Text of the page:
Why are Poles worried if it was about Turkey?
Now that the referendum is over and the dust is beginning to settle, the true picture of what happened in Britain and the reasons for this are slowly beginning to emerge. Although they supported the “Leave” campaign, many Britons are reportedly having second thoughts about what they did.
According to the coverage in the British media there are quite a few people who voted “Leave” assuming that the “Remain” camp would win. Saying “no to the EU” for them was a safe way of registering their protest without having to risk any fallout.
This was ingenuous or course and punished by a shocking outcome. What’s done however cannot be undone, even if there is a campaign now for a second “corrective” referendum to be held.
The vase has been broken in a fit of anger, and the cracks will show even if it is stuck back together, as any of the BBC’s “Antiques Road Show” specialists will attest.
Now is also the time to separate the lies from the truth.
Turkey was abused so unabashedly in this referendum that it appeared at times as if Ankara’s EU membership bid was what Britons were being asked to vote on. It did not matter that this membership is nowhere in sight, and certainly will not happen during the lifetimes of many of the older generation who voted to leave the EU.
If the arguments about Turkey were true it should have been young voters who were concerned, given that much of their lives are still ahead of them. But most young people voted to remain in the EU, believing that unity is strength.
It was ultimately “Little Britain” whose grievances carried the day and proved how self-destructive even supposedly intelligent nations can be. Turks say “if you rise with anger you will sit down with loss.” Many Britons rose in anger and now they have to calculate their losses.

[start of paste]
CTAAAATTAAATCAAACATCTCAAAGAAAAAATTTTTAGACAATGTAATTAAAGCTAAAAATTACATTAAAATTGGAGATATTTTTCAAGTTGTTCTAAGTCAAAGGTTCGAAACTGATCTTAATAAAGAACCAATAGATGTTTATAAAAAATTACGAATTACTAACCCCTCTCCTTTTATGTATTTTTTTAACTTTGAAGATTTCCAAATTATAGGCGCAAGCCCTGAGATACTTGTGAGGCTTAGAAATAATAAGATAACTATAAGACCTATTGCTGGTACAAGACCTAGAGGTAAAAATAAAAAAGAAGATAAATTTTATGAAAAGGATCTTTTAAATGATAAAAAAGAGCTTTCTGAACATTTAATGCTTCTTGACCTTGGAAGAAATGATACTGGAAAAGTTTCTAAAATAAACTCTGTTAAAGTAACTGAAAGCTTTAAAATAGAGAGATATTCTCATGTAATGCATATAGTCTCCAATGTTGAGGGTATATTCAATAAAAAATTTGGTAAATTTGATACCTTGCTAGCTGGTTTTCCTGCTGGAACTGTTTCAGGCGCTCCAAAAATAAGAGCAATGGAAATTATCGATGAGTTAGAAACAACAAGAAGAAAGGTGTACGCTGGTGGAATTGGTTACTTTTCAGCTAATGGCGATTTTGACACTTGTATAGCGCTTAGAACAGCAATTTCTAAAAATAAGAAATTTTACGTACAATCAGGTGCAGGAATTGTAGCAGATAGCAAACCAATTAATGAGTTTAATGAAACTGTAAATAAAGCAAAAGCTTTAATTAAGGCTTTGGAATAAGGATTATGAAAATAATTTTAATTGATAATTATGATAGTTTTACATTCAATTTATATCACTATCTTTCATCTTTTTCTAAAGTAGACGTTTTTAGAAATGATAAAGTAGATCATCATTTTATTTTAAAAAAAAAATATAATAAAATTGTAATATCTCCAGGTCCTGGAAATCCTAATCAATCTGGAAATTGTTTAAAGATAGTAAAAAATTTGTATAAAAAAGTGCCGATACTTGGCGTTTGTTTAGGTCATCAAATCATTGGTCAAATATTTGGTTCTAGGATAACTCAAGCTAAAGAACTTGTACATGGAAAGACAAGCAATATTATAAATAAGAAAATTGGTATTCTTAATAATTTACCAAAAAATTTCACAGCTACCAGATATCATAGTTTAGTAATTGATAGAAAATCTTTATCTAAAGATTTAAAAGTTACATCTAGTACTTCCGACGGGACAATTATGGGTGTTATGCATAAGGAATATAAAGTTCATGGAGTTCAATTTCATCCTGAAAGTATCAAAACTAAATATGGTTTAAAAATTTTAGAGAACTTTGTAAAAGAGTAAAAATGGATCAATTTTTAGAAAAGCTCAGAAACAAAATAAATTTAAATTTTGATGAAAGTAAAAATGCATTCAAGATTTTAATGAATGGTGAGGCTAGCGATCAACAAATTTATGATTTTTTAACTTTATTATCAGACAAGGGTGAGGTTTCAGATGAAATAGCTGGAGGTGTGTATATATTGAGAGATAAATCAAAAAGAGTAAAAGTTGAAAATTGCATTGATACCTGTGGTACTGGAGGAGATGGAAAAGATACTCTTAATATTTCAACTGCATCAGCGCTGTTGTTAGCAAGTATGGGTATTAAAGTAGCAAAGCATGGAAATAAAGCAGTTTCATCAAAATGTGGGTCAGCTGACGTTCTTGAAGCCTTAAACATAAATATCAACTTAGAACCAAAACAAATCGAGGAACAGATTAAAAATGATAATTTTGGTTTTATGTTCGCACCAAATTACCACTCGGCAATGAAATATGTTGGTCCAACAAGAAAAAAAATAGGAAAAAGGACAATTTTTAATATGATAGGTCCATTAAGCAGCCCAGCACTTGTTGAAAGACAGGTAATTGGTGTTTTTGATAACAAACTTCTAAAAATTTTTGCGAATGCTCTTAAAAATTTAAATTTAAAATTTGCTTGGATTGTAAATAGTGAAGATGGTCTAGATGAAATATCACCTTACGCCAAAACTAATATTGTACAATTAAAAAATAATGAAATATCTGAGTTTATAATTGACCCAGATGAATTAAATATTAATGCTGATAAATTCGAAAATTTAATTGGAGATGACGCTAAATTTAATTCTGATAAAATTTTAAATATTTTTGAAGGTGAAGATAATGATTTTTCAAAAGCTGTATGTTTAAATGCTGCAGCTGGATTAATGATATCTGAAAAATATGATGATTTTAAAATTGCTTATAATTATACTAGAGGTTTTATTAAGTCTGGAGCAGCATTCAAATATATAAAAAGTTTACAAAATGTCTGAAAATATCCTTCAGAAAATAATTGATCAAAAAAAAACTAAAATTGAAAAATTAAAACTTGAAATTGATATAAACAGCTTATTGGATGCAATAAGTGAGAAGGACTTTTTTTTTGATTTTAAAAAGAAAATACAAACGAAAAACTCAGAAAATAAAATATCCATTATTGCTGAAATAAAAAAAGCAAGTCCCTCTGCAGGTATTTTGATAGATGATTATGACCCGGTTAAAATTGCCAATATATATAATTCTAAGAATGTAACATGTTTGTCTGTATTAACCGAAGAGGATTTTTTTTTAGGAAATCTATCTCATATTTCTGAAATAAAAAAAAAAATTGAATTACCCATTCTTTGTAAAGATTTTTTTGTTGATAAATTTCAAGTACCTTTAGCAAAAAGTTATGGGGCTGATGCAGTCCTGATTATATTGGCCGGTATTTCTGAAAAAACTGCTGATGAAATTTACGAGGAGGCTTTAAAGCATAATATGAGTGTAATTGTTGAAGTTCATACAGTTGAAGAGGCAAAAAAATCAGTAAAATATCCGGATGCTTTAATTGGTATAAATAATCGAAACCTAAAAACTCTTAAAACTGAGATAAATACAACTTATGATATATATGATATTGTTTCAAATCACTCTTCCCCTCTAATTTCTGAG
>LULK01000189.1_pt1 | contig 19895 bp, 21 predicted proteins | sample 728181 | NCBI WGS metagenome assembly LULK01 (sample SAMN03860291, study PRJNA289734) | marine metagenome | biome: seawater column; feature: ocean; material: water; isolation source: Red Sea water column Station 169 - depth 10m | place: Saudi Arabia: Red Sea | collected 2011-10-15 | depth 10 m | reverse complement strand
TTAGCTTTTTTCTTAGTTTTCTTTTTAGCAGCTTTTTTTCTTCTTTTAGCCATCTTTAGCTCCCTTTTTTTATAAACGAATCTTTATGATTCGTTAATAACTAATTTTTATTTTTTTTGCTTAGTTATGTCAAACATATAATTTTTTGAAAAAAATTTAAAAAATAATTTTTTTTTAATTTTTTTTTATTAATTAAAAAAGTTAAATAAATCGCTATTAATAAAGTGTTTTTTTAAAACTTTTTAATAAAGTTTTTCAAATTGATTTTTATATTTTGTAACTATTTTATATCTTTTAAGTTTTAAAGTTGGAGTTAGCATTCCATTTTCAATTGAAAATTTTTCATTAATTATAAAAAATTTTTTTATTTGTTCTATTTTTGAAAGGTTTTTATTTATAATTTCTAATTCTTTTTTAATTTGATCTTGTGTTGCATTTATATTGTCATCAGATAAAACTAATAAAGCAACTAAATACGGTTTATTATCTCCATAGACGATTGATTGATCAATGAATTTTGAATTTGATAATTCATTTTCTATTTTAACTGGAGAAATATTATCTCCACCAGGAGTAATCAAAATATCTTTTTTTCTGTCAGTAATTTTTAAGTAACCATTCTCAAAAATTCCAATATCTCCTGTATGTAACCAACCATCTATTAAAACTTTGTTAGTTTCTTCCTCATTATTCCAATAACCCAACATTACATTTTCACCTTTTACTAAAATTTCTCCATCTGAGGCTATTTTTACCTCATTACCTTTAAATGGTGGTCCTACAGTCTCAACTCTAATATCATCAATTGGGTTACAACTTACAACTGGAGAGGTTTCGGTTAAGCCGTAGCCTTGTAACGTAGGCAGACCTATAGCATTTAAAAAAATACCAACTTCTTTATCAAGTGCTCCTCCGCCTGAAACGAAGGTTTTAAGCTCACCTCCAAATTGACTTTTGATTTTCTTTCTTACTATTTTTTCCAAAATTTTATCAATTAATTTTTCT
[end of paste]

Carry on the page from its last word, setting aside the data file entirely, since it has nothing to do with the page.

One cannot help ask a simple question now. If Turkey was indeed the problem why are Poles, Bulgarians and Romanians, all of them citizens of EU member states, worried today?
British media is rife with interviews with Central and Eastern Europeans working in the U.K. who are deeply concerned about their future. And rightly so it seems.
While Turks were the butt of British racism, it was in fact the presence of Central and Eastern Europeans in Britain that fueled this racism. “Turk” was only a euphemism for “Pole,” “Romanian” or “Bulgarian.”
But the cover is down now. There is racist graffiti on the entrance of the Polish Social and Cultural Association (POSK) in London, and cards reading “no more Polish vermin” being posted through letterboxes following the Brexit referendum, according to The Guardian.
The way Turkey was used in this campaign has nevertheless left a bad taste in Turkish mouths. No doubt this is why many of them, including a considerable number of government officials, are gloating over the mess Britons have landed themselves in.
The sentiment in much of the pro-government media is clear: “May things get worse for the Brits. They deserve every bit of it!” Sober minds in the U.K. and Turkey know, however, that bilateral relations between Turkey and Britain stand to be deepened now.
Britain out of the EU is going to need as many strategic partnerships for vital political and economic reasons as it can muster, especially in the volatile geography that Turkey happens to be in and which is of vital interest to the U.K. Turkey also needs this given its isolation due to the government’s mistakes.
If Boris Johnson becomes the leader of the Conservative party, as many expect, it will be amusing watching him wax lyrical about his Turkish connection and how important Turkey is, as he tries to dispel the sour atmosphere he created in ties between Ankara and London during his Brexit campaign.
As matters stand, that campaign told us little about Turkey, but spoke volumes about Britain.